This morning while I was making breakfast I was listening to Joel Osteen on the XM radio. He was speaking about having a well of joy, being filled with the Spirit, keeping a song in your heart, and not having a pity party. The Bible verse, Acts 13:52, says, “And the disciples were filled with joy and with the Holy Spirit.” When I looked up scriptures on the Internet about being filled with the Spirit and saw this verse, I noticed action on the left side of the page. It was an advertisement of a guy jumping around and the words, “Breakdancing Grow Your Business on YouTube  START ADVERTISING YouTube.” My first thought was the question, “What does breakdancing have to do with this scripture or anything else on this page?” The other things on the page were Bible Gateway, how to study the Bible, information about translating Bibles and recommendations by Bible Gateway, one of which was the NIV Sports Collection Bible–soft leather -look with soccer design. Ah, maybe that was it! Sports – breakdancing, an activity that brings certain people joy.

Joel also mentioned keeping your shoulders back, not slumped. It reminded me of my mother who used to remind me to hold my shoulders back, to stop slumping. Until this day, I sit up straight and put my shoulders back when I catch myself slumping.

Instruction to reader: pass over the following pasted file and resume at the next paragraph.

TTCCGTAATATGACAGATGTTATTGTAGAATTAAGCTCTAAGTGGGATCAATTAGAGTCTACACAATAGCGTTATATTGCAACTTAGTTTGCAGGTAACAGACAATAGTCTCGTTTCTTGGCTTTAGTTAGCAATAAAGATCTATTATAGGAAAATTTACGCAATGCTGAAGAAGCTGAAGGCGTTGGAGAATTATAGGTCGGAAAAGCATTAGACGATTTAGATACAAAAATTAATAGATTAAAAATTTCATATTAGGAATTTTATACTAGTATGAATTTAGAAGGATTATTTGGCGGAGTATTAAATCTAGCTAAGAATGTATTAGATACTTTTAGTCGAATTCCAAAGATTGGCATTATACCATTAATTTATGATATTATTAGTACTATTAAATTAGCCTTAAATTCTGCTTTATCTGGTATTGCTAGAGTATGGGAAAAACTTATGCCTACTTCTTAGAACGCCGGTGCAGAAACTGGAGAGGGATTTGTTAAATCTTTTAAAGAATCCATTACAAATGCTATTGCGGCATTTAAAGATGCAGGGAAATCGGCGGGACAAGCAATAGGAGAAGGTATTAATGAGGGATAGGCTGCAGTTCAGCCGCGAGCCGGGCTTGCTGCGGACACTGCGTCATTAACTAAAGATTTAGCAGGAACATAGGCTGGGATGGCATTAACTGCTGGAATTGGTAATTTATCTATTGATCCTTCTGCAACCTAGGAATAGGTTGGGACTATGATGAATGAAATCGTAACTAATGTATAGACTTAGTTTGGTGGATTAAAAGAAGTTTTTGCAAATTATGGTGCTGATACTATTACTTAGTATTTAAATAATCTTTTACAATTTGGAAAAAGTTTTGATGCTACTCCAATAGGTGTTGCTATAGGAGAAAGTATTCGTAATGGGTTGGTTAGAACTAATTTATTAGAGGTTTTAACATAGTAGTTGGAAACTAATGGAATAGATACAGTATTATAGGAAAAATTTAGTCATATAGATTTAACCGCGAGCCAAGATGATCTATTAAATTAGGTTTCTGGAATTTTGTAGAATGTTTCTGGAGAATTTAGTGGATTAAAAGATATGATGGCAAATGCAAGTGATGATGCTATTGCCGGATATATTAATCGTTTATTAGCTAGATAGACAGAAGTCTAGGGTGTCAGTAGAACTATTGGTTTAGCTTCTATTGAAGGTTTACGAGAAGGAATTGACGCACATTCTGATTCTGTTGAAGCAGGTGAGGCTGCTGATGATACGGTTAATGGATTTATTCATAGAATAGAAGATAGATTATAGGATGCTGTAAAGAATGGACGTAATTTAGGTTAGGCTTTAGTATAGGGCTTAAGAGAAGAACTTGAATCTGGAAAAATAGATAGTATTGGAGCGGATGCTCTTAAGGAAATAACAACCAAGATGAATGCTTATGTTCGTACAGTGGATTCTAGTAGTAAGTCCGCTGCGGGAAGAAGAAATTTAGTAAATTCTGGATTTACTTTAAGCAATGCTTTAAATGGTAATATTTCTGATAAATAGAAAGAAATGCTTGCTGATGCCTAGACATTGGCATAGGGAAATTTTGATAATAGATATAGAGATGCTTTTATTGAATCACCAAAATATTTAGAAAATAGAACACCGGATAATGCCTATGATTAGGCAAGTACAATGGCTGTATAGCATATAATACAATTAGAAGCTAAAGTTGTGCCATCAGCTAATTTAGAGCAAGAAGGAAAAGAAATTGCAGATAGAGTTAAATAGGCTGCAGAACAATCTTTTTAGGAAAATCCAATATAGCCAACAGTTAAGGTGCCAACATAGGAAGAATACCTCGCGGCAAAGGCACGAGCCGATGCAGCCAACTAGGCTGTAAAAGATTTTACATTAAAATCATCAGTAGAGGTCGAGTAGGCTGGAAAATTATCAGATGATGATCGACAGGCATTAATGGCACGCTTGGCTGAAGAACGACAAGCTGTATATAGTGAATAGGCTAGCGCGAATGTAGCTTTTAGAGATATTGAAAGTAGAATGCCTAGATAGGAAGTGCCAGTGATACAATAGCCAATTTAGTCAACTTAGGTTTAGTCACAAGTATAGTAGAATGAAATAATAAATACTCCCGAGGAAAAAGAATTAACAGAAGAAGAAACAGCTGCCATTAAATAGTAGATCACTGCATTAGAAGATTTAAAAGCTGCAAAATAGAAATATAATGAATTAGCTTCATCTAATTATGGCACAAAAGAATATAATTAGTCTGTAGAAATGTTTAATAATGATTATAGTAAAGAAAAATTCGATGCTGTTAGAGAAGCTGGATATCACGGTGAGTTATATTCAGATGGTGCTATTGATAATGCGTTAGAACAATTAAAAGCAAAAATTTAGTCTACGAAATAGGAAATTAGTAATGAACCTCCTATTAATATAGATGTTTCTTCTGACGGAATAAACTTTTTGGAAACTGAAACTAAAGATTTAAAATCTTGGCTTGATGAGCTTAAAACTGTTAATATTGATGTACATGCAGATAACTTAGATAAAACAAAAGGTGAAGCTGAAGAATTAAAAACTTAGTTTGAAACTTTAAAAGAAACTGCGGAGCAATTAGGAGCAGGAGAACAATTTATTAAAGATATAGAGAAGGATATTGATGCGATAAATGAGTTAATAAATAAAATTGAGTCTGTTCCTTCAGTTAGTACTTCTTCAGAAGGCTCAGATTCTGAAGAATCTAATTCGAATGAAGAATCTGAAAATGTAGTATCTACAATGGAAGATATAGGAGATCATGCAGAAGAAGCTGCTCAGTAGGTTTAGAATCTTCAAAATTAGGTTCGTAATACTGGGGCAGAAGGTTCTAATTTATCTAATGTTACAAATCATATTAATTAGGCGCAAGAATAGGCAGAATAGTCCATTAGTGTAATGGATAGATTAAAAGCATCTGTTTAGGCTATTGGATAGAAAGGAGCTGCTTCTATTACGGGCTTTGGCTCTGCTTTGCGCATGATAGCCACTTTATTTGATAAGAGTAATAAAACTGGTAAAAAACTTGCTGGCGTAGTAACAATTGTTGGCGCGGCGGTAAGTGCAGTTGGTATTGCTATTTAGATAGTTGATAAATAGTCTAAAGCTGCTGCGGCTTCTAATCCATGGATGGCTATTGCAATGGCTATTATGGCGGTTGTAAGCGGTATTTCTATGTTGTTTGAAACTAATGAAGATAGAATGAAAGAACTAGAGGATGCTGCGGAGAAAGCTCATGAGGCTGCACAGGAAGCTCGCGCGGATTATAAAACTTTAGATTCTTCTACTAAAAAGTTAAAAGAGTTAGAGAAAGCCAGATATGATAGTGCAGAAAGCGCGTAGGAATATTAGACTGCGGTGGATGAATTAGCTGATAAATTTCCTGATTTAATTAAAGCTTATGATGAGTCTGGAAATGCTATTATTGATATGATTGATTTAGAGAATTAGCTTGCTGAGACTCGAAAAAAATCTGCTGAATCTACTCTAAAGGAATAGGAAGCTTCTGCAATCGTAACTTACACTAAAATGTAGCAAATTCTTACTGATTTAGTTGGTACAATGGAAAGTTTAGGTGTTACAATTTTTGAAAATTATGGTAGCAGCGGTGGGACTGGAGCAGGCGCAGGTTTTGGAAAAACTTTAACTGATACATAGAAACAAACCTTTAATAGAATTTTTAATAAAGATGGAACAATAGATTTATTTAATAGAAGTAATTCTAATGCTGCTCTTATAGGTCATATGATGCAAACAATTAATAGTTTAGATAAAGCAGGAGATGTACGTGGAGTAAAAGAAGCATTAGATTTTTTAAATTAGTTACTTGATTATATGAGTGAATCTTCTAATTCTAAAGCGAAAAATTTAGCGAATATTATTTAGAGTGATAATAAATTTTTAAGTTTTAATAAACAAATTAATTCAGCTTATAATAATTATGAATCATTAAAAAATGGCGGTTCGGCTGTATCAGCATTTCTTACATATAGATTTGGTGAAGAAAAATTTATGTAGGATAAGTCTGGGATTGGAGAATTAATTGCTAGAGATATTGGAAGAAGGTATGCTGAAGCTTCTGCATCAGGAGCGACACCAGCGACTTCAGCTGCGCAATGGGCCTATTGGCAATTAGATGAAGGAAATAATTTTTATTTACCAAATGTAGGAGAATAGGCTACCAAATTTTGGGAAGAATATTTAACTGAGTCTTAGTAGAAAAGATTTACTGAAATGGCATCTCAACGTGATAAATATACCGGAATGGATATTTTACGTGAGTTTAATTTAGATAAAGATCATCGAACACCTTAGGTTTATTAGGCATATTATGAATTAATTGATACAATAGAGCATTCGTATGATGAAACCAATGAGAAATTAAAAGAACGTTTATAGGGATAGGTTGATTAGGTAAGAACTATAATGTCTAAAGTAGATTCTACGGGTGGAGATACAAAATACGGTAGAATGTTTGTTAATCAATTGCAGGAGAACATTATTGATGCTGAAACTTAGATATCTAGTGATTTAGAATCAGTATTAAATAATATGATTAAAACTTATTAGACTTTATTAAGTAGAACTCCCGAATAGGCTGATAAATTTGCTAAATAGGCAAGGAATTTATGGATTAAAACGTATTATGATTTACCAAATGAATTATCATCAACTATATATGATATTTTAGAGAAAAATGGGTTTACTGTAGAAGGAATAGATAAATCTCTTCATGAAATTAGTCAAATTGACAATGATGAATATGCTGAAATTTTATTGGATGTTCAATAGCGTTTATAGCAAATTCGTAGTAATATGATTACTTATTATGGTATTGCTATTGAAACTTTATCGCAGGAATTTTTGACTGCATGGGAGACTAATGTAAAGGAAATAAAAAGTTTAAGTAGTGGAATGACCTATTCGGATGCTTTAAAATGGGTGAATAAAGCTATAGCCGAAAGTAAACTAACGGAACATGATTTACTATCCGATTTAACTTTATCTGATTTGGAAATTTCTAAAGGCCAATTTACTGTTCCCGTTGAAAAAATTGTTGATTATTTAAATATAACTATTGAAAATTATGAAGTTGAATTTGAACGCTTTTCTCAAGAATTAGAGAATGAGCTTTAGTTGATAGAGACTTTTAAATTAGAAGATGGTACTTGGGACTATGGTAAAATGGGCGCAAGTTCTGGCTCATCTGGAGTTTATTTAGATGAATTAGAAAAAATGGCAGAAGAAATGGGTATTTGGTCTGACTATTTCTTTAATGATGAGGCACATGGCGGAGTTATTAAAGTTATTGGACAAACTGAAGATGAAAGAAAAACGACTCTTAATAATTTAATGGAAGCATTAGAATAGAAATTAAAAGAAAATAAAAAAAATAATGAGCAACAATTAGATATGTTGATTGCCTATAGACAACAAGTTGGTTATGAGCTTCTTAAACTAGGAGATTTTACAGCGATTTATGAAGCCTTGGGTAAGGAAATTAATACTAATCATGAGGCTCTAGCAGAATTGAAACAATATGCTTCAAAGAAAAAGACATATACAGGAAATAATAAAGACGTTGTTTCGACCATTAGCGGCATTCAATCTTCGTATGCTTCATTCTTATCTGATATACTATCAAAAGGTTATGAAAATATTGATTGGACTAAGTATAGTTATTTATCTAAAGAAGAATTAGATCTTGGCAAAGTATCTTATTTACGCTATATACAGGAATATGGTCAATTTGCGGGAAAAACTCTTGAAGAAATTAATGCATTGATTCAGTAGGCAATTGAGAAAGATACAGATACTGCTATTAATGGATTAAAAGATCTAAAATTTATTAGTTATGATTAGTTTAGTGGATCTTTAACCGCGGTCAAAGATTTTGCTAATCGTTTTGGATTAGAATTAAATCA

I have a funny story about pity parties. One day while my daughter was running errands, I was watching my little two-year-old granddaughter.  We were sitting at the table eating, and she looked up at me and sweetly said, “You’re pitiful,” in a soft voice. Taken aback, I asked, “What?” Again, she said, “You’re pitiful,” smiling as she repeated the words. I was wondering what “pitiful” thing I had done but was a bit confused yet amused. I texted my daughter about the conversation. She texted back, “LOL. She is saying “beautiful”. I felt quite special then. Still, I get tickled when remembering that sweet memory with my little grand.

Find a well of joy each morning. Keep a song in your heart, whether in your mind or you’re singing aloud. Read a psalm from the Bible, think about good things like sweet times with your grandchildren, or do an activity – like breakdancing, things that fill you with a well of joy.

Adventures of Being a Grandparent